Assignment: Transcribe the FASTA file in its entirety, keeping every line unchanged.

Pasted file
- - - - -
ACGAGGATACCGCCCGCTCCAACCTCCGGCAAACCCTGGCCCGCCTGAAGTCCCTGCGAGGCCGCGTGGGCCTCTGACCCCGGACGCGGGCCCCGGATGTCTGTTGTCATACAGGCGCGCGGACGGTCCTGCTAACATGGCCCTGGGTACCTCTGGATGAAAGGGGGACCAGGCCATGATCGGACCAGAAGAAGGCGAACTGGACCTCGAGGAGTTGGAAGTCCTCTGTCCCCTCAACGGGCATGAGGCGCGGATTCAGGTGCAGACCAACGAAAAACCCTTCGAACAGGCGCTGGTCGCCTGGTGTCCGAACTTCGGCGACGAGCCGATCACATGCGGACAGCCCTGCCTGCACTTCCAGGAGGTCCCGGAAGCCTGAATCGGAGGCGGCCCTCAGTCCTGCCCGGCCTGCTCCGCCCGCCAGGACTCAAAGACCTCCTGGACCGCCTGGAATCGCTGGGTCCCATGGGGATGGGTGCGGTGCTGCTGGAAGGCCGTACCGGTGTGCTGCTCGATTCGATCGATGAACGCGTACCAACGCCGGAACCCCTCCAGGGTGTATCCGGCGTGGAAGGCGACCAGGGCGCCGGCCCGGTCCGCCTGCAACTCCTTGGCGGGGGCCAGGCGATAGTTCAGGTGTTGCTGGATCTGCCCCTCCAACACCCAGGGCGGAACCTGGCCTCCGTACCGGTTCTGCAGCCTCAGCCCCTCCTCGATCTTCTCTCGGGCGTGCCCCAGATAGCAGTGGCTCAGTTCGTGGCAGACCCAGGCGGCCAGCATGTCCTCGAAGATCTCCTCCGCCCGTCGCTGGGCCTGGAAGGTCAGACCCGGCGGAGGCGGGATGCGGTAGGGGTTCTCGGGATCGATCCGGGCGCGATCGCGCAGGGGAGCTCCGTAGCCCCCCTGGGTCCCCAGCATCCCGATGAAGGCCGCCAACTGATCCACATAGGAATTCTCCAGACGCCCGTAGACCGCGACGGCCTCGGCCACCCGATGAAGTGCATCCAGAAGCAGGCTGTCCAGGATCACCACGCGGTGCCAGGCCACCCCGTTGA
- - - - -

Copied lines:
ACGAGGATACCGCCCGCTCCAACCTCCGGCAAACCCTGGCCCGCCTGAAGTCCCTGCGAGGCCGCGTGGGCCTCTGACCCCGGACGCGGGCCCCGGATGTCTGTTGTCATACAGGCGCGCGGACGGTCCTGCTAACATGGCCCTGGGTACCTCTGGATGAAAGGGGGACCAGGCCATGATCGGACCAGAAGAAGGCGAACTGGACCTCGAGGAGTTGGAAGTCCTCTGTCCCCTCAACGGGCATGAGGCGCGGATTCAGGTGCAGACCAACGAAAAACCCTTCGAACAGGCGCTGGTCGCCTGGTGTCCGAACTTCGGCGACGAGCCGATCACATGCGGACAGCCCTGCCTGCACTTCCAGGAGGTCCCGGAAGCCTGAATCGGAGGCGGCCCTCAGTCCTGCCCGGCCTGCTCCGCCCGCCAGGACTCAAAGACCTCCTGGACCGCCTGGAATCGCTGGGTCCCATGGGGATGGGTGCGGTGCTGCTGGAAGGCCGTACCGGTGTGCTGCTCGATTCGATCGATGAACGCGTACCAACGCCGGAACCCCTCCAGGGTGTATCCGGCGTGGAAGGCGACCAGGGCGCCGGCCCGGTCCGCCTGCAACTCCTTGGCGGGGGCCAGGCGATAGTTCAGGTGTTGCTGGATCTGCCCCTCCAACACCCAGGGCGGAACCTGGCCTCCGTACCGGTTCTGCAGCCTCAGCCCCTCCTCGATCTTCTCTCGGGCGTGCCCCAGATAGCAGTGGCTCAGTTCGTGGCAGACCCAGGCGGCCAGCATGTCCTCGAAGATCTCCTCCGCCCGTCGCTGGGCCTGGAAGGTCAGACCCGGCGGAGGCGGGATGCGGTAGGGGTTCTCGGGATCGATCCGGGCGCGATCGCGCAGGGGAGCTCCGTAGCCCCCCTGGGTCCCCAGCATCCCGATGAAGGCCGCCAACTGATCCACATAGGAATTCTCCAGACGCCCGTAGACCGCGACGGCCTCGGCCACCCGATGAAGTGCATCCAGAAGCAGGCTGTCCAGGATCACCACGCGGTGCCAGGCCACCCCGTTGA